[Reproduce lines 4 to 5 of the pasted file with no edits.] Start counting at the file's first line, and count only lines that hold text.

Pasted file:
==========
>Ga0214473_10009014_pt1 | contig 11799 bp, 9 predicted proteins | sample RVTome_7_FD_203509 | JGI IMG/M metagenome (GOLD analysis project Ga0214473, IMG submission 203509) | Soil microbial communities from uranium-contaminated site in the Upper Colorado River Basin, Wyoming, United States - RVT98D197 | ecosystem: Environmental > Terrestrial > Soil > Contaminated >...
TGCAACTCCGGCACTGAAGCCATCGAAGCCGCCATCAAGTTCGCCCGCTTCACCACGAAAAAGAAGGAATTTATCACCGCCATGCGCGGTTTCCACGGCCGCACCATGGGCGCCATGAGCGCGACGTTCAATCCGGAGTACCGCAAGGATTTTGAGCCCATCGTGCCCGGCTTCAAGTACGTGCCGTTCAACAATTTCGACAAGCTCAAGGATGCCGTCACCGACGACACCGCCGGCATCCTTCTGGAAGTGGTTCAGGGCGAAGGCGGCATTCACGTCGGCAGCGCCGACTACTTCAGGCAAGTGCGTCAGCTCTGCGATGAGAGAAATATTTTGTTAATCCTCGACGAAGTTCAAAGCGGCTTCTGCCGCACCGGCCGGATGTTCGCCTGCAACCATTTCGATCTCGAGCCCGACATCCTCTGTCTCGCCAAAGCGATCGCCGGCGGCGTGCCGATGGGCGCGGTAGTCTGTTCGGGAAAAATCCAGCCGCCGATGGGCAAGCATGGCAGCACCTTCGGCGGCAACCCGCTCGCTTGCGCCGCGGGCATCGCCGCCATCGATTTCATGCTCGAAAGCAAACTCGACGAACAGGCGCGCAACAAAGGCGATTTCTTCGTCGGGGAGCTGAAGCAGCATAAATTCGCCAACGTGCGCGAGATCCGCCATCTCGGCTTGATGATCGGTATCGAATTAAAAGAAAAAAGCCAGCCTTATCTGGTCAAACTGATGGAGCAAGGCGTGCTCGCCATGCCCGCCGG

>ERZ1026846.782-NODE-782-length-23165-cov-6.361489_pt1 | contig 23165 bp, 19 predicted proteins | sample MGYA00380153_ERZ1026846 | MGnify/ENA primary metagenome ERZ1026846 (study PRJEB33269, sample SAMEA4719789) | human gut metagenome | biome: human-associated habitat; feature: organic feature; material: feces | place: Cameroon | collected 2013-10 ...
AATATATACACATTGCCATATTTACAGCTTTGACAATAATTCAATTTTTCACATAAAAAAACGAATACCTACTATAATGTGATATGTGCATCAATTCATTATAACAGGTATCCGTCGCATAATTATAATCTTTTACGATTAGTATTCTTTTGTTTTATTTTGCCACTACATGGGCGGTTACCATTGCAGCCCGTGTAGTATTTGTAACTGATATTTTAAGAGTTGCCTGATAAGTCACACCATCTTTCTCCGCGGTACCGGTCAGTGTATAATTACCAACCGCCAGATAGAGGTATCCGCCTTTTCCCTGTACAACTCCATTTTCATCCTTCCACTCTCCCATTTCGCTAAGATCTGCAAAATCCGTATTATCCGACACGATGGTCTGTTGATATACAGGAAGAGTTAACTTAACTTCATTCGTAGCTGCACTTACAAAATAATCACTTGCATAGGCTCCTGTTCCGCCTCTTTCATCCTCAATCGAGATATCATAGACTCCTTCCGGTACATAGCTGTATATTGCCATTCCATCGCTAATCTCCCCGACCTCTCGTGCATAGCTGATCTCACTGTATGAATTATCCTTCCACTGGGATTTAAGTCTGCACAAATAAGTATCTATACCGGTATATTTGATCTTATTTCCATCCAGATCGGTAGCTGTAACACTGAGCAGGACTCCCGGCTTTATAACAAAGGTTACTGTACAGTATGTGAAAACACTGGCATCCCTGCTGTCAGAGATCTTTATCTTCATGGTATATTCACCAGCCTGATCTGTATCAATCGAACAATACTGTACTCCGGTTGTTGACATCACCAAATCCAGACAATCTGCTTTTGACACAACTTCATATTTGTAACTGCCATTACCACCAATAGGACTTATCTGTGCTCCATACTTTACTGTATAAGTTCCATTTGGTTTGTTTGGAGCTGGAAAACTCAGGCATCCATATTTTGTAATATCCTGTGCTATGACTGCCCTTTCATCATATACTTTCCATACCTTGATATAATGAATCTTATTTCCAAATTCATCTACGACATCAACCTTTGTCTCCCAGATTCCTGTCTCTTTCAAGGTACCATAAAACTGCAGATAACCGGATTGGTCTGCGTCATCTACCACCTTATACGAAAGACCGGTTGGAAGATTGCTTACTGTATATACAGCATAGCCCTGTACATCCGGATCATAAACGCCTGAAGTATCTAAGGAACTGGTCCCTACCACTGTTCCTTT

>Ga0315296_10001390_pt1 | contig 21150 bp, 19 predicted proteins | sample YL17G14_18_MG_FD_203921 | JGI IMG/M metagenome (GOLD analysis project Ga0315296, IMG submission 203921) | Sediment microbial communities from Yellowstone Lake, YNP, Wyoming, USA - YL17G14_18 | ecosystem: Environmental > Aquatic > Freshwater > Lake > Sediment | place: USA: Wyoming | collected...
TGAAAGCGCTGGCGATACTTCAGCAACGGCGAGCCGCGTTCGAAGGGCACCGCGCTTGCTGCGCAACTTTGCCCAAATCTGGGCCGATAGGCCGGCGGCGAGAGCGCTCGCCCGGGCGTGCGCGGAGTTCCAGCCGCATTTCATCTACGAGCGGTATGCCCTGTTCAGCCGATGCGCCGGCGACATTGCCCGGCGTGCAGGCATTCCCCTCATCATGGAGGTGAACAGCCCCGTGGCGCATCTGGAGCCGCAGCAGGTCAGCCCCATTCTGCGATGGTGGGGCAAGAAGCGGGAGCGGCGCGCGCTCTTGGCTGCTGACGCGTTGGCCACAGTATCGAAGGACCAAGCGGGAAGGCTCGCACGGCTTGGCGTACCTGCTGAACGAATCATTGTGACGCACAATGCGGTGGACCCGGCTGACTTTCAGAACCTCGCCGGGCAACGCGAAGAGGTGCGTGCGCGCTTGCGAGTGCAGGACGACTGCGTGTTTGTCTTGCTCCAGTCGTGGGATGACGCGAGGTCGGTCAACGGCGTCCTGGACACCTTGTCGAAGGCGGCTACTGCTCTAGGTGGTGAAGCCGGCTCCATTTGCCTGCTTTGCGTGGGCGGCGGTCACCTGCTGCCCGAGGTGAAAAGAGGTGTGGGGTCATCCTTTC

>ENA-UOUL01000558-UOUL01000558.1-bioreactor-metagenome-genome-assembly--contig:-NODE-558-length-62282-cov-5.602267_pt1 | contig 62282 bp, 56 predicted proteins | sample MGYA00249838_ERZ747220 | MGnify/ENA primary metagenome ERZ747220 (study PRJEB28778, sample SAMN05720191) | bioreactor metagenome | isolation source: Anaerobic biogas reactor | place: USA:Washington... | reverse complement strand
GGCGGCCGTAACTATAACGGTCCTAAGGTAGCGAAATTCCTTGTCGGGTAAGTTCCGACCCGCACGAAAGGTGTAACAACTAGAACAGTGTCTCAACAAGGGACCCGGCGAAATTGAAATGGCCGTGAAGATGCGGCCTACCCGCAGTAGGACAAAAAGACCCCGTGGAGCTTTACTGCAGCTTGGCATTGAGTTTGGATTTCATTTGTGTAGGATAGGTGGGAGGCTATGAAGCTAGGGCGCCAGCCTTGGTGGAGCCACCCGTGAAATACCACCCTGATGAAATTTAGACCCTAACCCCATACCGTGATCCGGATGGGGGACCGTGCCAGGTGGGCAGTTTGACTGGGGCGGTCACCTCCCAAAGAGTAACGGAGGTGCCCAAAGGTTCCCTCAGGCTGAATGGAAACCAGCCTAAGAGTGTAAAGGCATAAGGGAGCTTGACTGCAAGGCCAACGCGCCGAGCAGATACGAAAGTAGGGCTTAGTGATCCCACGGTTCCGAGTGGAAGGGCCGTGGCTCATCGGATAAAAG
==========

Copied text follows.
AATATATACACATTGCCATATTTACAGCTTTGACAATAATTCAATTTTTCACATAAAAAAACGAATACCTACTATAATGTGATATGTGCATCAATTCATTATAACAGGTATCCGTCGCATAATTATAATCTTTTACGATTAGTATTCTTTTGTTTTATTTTGCCACTACATGGGCGGTTACCATTGCAGCCCGTGTAGTATTTGTAACTGATATTTTAAGAGTTGCCTGATAAGTCACACCATCTTTCTCCGCGGTACCGGTCAGTGTATAATTACCAACCGCCAGATAGAGGTATCCGCCTTTTCCCTGTACAACTCCATTTTCATCCTTCCACTCTCCCATTTCGCTAAGATCTGCAAAATCCGTATTATCCGACACGATGGTCTGTTGATATACAGGAAGAGTTAACTTAACTTCATTCGTAGCTGCACTTACAAAATAATCACTTGCATAGGCTCCTGTTCCGCCTCTTTCATCCTCAATCGAGATATCATAGACTCCTTCCGGTACATAGCTGTATATTGCCATTCCATCGCTAATCTCCCCGACCTCTCGTGCATAGCTGATCTCACTGTATGAATTATCCTTCCACTGGGATTTAAGTCTGCACAAATAAGTATCTATACCGGTATATTTGATCTTATTTCCATCCAGATCGGTAGCTGTAACACTGAGCAGGACTCCCGGCTTTATAACAAAGGTTACTGTACAGTATGTGAAAACACTGGCATCCCTGCTGTCAGAGATCTTTATCTTCATGGTATATTCACCAGCCTGATCTGTATCAATCGAACAATACTGTACTCCGGTTGTTGACATCACCAAATCCAGACAATCTGCTTTTGACACAACTTCATATTTGTAACTGCCATTACCACCAATAGGACTTATCTGTGCTCCATACTTTACTGTATAAGTTCCATTTGGTTTGTTTGGAGCTGGAAAACTCAGGCATCCATATTTTGTAATATCCTGTGCTATGACTGCCCTTTCATCATATACTTTCCATACCTTGATATAATGAATCTTATTTCCAAATTCATCTACGACATCAACCTTTGTCTCCCAGATTCCTGTCTCTTTCAAGGTACCATAAAACTGCAGATAACCGGATTGGTCTGCGTCATCTACCACCTTATACGAAAGACCGGTTGGAAGATTGCTTACTGTATATACAGCATAGCCCTGTACATCCGGATCATAAACGCCTGAAGTATCTAAGGAACTGGTCCCTACCACTGTTCCTTT

>Ga0315296_10001390_pt1 | contig 21150 bp, 19 predicted proteins | sample YL17G14_18_MG_FD_203921 | JGI IMG/M metagenome (GOLD analysis project Ga0315296, IMG submission 203921) | Sediment microbial communities from Yellowstone Lake, YNP, Wyoming, USA - YL17G14_18 | ecosystem: Environmental > Aquatic > Freshwater > Lake > Sediment | place: USA: Wyoming | collected...